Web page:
But will it help your excess facial hair growth? Will it cure your acne? Will it help you lose weight? These are all questions you need to address so that you and your MD are on the same page. You need to have common goals and understand what to expect from this pharmaceutical regimen. And never forget that you’re allowed to decide that metformin for PCOSMetformin is not right for you.


You can choose to go the natural route. Or you can decide to try it for six months and re-evaluate if it had a positive impact on you over this period. The point I want to get across is that YOU are in control. You have to understand what you put in it and how it’ll react to you. Take control; you’re the one living in this body. Your doc has to understand that although he can prescribe everything he wants, you’re the one who makes the final decision of buying and taking the medication.


On Top of Metformin…

I would also strongly suggest trying to adopt a healthy lifestyle if it’s not something you’re already working on. There are so many books out there that speak about the ideal PCOS diet and exercises to maximize weight loss if you need to lose weight. It’s a big mistake to think that the medication is going to fix everything for you.


If you decide to take it, or if you’re already on it, choose to see as an aid, rather than a “cure.” In other words, don’t put all your eggs in the same basket. Do everything in your power to control your PCOS, including adopting a healthy lifestyle. This way, if you ever decide Metformin is no longer for you, you won’t be back to square one.

Are you on metformin?

What’s your experience with it?

6 Natural PCOS Supplements That Could Help Manage it Naturally!

Please share with us!

Peace, Love, and Health









*Reference and studies on demand

4 thoughts on “3 Things You Need to Ask Before Taking Metformin for PCOS”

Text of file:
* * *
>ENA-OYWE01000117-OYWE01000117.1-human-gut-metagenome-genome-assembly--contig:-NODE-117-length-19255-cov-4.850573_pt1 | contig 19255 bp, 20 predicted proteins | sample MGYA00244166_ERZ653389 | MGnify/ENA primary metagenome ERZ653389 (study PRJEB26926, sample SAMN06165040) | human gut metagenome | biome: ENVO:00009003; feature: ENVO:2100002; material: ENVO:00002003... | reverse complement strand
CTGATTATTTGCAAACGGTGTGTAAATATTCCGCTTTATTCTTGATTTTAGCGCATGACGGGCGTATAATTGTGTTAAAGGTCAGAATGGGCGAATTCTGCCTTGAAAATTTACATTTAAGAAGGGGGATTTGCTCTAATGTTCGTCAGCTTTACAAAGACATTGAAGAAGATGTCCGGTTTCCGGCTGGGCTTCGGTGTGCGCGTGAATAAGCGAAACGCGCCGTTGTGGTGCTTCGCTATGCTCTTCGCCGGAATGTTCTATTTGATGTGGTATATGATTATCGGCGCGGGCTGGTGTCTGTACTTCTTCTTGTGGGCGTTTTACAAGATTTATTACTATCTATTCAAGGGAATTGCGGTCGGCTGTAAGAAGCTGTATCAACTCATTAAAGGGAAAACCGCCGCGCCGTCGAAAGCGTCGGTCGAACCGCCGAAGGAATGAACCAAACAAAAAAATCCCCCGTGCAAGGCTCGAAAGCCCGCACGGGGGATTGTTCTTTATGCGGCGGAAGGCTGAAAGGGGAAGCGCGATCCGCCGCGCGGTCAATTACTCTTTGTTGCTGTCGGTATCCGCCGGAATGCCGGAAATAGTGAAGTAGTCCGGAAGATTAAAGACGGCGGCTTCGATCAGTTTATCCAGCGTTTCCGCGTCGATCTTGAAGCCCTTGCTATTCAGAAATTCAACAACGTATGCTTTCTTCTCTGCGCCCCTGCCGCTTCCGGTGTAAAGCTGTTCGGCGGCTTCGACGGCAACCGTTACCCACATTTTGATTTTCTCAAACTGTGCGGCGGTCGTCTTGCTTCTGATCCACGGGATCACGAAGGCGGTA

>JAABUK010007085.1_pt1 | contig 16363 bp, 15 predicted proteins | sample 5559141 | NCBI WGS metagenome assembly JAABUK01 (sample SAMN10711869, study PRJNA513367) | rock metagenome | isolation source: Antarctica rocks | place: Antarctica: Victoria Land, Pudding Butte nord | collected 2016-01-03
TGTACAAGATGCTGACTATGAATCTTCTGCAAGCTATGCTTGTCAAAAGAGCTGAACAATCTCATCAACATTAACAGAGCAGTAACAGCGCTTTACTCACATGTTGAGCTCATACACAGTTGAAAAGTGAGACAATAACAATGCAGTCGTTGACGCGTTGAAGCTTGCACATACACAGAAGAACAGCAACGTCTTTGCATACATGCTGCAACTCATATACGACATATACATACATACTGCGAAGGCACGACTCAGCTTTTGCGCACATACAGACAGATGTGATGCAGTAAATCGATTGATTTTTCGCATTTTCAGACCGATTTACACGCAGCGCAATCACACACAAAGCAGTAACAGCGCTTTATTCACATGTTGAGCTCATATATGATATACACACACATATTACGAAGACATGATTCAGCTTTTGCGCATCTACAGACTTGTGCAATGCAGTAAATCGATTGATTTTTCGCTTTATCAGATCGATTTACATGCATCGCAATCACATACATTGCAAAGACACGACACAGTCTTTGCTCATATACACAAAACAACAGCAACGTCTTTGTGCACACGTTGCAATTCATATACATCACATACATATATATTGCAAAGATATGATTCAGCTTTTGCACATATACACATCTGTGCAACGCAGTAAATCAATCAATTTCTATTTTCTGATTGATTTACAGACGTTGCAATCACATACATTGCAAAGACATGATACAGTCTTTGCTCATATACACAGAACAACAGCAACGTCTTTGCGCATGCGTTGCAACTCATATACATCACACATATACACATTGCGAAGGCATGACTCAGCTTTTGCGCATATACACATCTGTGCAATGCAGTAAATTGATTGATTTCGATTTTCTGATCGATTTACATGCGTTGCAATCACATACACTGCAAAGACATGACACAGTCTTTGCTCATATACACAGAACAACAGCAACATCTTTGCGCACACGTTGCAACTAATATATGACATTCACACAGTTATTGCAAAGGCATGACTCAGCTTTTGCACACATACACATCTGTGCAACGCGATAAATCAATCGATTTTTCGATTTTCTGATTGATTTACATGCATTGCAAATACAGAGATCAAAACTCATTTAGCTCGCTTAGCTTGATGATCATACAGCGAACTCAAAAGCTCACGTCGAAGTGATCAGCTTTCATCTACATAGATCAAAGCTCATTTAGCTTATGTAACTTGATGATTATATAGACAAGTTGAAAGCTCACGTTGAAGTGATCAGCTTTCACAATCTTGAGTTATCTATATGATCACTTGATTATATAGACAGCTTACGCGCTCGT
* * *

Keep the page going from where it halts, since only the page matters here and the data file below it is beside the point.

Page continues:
• What a great website. I have a daughter, a stepdaughter and two grand daughters.
    The depth you went into describing what the medication does and the side effects it produces was very elaborate.
    I think side effects should be a major concern for people in this day and age.
    Your suggestion of a healthy lifestyle, healthy eating and regular exercise, is a foundation that everyone should live by.

    • Hi sprbst53, 

      It’s true, this info goes out to all the daughters, stepdaughters, grand daughters, mothers, grandmothers etc.. but also to men in general, as there are side effects to all medications taken for chronic conditions. Thank you so much for your encouragements and have an awesome day!


  • I was diagnosed with PCOS… I was so upset at the beginning, especially because modern medicine can’t explain the exact reason for this illness, on top of that there is no cure. All these medications are only helping with symptoms, that is all. That is why I’m trying some natural way to heal my body. Thank you so much for this knowledgeable article, I’ll be aware now.

    • HI Soby, 

      I hear you when you say you couldn’t find all the answers you were looking for in modern medicine. It’s both sad and ironical, since it’s supposed to be “modern” medicine. But I’m glad you seem to have found something that works for you, or at least, give you more answers. 

      I invite you to come and visit us every week as we share new articles on a weekly basis for PCOS cysters!

      Stauy blessed,